IV. RETROACTIVITY OF THE ENVIRONMENTAL POLICY ACT OF 1969
The National Environmental Policy Act of 1969 was passed by the United States Senate on December 20, 1969, and the House of Representatives on December 22, 1969, and became effective on January 1, 1970. All of the planning for the improvement of Route 872 occurred prior to this time. The contract, in fact, was awarded on December 29, 1969. Thus, all that remained on January 1, 1970, was the actual construction of the improved Route 872. Should the National Environmental Policy Act of 1969 now be applied in a retroactive manner so as to hold the United States Secretary of Transportation to the principles enunciated therein?
"As the Court said in Union Pac. R. Co. v. Laramie Stock Yards Co., 231 U.S. 190, 199, 34 S. Ct. 101, 102, 58 L. Ed. 179, 'the first rule of construction is that legislation must be considered as addressed to the future, not to the past * * * [and] a retrospective operation will not be given to a statute which interferes with antecedent rights * * * unless such be "the unequivocal and inflexible import of the terms, and the manifest intention of the legislature."'" Greene v. United States, 376 U.S. 149, 160, 84 S. Ct. 615, 621, 11 L. Ed. 2d 576 (1964). Plaintiffs rely on Texas Committee on Natural Resources v. United States, Civ. No. A-69-CA-119 (W.D. Tex., February 5, 1970), for the proposition that the National Environmental Policy Act of 1969 should be applied retroactively. In that case, the Court had occasion to discuss the Act while ruling on plaintiffs' motion for a stay order pending appeal to the Fifth Circuit Court of Appeals pursuant to Fed. R. App. P. 8(a). It is significant that the Court did not reach the issue of the retroactivity of the Act, but merely confined itself to deciding whether the application of the Act to the case before the Court would be a retroactive application. It was held that the stay should be granted since the plaintiffs had a reasonable chance of success on appeal in presenting the argument that the Federal Housing Administration may be able to comply with the Act since no money had yet been expended and since no construction had yet begun. In this case, construction has already begun, although it is conceded that the Federal Government has not paid out any money to the Commonwealth. Thus, in at least one respect, the present case is factually distinguishable from Texas Committee on Natural Resources v. United States, supra, and in no respect is that decision determinative of the retroactivity issue of the National Environmental Policy Act of 1969.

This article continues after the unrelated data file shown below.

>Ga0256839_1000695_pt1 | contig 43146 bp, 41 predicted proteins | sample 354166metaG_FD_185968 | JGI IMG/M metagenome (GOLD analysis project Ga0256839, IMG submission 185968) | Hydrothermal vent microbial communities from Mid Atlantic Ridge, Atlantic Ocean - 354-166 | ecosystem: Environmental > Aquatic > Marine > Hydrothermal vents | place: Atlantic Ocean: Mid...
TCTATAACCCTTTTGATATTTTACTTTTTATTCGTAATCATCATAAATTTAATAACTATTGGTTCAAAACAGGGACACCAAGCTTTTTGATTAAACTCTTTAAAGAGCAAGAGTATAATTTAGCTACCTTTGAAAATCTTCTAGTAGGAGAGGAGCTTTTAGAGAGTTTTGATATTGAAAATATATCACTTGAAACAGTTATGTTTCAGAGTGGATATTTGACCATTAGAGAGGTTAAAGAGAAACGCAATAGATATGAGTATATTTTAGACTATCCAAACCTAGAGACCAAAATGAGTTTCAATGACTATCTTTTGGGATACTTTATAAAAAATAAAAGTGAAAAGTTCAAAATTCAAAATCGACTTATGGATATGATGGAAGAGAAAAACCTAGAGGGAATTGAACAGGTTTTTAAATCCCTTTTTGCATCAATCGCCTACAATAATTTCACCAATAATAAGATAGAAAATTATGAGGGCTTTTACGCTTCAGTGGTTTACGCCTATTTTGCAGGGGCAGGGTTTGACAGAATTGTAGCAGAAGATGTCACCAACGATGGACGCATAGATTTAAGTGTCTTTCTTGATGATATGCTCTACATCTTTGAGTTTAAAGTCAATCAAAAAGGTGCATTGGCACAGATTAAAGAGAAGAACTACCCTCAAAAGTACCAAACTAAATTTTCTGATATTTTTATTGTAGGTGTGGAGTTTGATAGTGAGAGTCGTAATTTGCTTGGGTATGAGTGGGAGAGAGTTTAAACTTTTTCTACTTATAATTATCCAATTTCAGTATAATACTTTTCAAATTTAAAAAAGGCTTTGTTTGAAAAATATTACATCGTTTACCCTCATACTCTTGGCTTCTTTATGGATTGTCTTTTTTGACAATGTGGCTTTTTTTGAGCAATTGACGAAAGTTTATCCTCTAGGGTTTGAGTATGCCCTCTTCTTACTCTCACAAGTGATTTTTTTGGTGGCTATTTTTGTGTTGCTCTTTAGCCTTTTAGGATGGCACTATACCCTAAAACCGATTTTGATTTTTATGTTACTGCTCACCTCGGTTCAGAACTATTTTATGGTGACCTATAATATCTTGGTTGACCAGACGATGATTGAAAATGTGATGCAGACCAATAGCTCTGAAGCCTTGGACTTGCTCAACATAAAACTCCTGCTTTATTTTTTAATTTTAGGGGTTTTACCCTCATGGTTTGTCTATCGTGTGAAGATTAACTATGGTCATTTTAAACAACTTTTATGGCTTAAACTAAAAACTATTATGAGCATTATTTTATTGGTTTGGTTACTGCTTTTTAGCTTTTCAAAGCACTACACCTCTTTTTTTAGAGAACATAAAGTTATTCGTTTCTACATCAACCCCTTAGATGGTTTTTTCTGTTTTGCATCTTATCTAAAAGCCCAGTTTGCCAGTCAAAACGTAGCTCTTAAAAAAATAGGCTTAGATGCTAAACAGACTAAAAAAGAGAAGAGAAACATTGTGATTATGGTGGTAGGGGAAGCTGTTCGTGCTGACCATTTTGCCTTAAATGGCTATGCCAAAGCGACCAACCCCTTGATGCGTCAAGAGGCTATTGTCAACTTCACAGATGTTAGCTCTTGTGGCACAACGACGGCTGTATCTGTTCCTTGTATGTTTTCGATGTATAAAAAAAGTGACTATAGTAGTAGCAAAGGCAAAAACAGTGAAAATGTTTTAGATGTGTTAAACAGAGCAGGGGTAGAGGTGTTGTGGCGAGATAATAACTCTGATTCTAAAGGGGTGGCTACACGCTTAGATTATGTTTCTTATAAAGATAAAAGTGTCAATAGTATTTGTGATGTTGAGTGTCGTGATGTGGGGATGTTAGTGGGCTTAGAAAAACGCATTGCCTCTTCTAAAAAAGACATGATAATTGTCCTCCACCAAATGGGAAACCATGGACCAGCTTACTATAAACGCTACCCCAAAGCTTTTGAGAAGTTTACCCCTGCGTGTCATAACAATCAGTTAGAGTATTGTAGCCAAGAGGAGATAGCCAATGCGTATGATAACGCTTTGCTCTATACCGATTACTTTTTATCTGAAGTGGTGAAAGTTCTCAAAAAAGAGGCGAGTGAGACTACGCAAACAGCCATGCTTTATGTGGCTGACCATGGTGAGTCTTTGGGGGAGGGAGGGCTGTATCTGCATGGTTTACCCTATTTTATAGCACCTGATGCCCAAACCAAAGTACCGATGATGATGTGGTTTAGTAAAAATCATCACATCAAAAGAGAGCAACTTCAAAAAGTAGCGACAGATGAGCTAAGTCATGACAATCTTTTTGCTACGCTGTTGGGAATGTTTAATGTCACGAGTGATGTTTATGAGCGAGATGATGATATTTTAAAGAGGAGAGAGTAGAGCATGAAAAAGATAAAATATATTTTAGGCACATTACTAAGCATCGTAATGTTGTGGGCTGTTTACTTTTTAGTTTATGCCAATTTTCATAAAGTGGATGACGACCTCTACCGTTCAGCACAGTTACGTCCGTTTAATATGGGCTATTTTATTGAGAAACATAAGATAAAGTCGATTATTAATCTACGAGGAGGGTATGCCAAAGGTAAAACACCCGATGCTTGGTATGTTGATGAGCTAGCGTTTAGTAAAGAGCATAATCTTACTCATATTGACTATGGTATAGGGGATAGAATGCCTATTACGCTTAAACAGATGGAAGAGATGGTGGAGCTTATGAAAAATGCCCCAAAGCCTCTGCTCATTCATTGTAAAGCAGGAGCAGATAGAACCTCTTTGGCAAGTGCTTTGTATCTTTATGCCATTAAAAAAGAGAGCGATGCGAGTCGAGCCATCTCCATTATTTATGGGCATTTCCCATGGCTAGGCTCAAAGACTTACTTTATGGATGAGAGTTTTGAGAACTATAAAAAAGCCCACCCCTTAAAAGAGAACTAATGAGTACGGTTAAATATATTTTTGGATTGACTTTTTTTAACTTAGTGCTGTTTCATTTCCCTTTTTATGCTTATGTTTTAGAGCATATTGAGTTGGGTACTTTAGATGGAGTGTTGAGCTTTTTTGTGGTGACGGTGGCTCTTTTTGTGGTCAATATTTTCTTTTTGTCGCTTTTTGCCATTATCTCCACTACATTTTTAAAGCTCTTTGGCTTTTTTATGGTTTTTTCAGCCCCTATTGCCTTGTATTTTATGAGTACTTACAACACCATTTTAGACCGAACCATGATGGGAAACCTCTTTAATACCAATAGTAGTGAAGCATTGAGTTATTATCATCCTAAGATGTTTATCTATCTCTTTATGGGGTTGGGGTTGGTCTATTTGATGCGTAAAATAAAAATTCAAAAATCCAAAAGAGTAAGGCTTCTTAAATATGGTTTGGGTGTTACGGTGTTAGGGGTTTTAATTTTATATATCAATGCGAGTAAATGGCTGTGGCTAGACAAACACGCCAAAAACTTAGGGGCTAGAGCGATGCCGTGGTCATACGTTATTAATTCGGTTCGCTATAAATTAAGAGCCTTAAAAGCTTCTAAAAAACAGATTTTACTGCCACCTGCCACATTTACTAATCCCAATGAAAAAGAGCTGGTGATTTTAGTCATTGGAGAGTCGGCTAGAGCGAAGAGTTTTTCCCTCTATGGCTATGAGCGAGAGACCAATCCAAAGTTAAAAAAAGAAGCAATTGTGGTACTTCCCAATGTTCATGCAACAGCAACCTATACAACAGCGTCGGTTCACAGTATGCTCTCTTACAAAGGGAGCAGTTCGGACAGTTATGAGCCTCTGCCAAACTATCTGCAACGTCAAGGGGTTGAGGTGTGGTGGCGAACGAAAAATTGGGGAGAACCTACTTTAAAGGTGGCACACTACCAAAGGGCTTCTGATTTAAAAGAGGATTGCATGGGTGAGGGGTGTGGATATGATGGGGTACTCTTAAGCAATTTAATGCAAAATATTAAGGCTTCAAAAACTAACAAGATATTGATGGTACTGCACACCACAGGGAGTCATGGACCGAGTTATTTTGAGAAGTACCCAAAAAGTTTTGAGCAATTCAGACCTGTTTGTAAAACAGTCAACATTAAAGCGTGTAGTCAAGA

In my opinion, the most reasonable interpretation that can be given to the legislative history of the Act is that there is no manifest Congressional intention or unequivocal and inflexible import in the language used to indicate that the Act should be applied retroactively. See, 2 U.S. Code Cong. & Ad. News, pp. 2751-2773 (1969). Indeed, if the language of the Act favors any position, it most likely favors non-retroactivity. For instance, the use by Congress of the phrases "to use all practicable means and measures" and "to the fullest extent possible" in Sections 101 and 102 of the Act appears to indicate a moderate, flexible and pragmatic approach to the immediate application of the Act. These phrases are hardly of the type which would evidence a retroactive intent. Accordingly, I conclude that the National Environmental Policy Act of 1969 was not designed by Congress to be given retroactive application. Since the contract here in question was awarded and finalized prior to the Act's passage, no violation of the Act occurred on the part of the Secretary of Transportation.
V. THE APPLICATION OF THE NATIONAL ENVIRONMENTAL POLICY ACT
Assuming arguendo, that retroactive application of the National Environmental Policy Act of 1969 is necessary and that the defense of Governmental Immunity is not applicable here, we will proceed to discuss this case on its merits. The Act, made effective January 1, 1970, declared:
"a national policy which will encourage productive and enjoyable harmony between man and his environment; to promote efforts which will prevent or eliminate damage to the environment and biosphere and stimulate the health and welfare of man; to enrich the understanding of the ecological systems and natural resources important to the Nation; and to establish a Council on Environmental Quality." 42 U.S.C. § 4321 (Supp. I, 1970)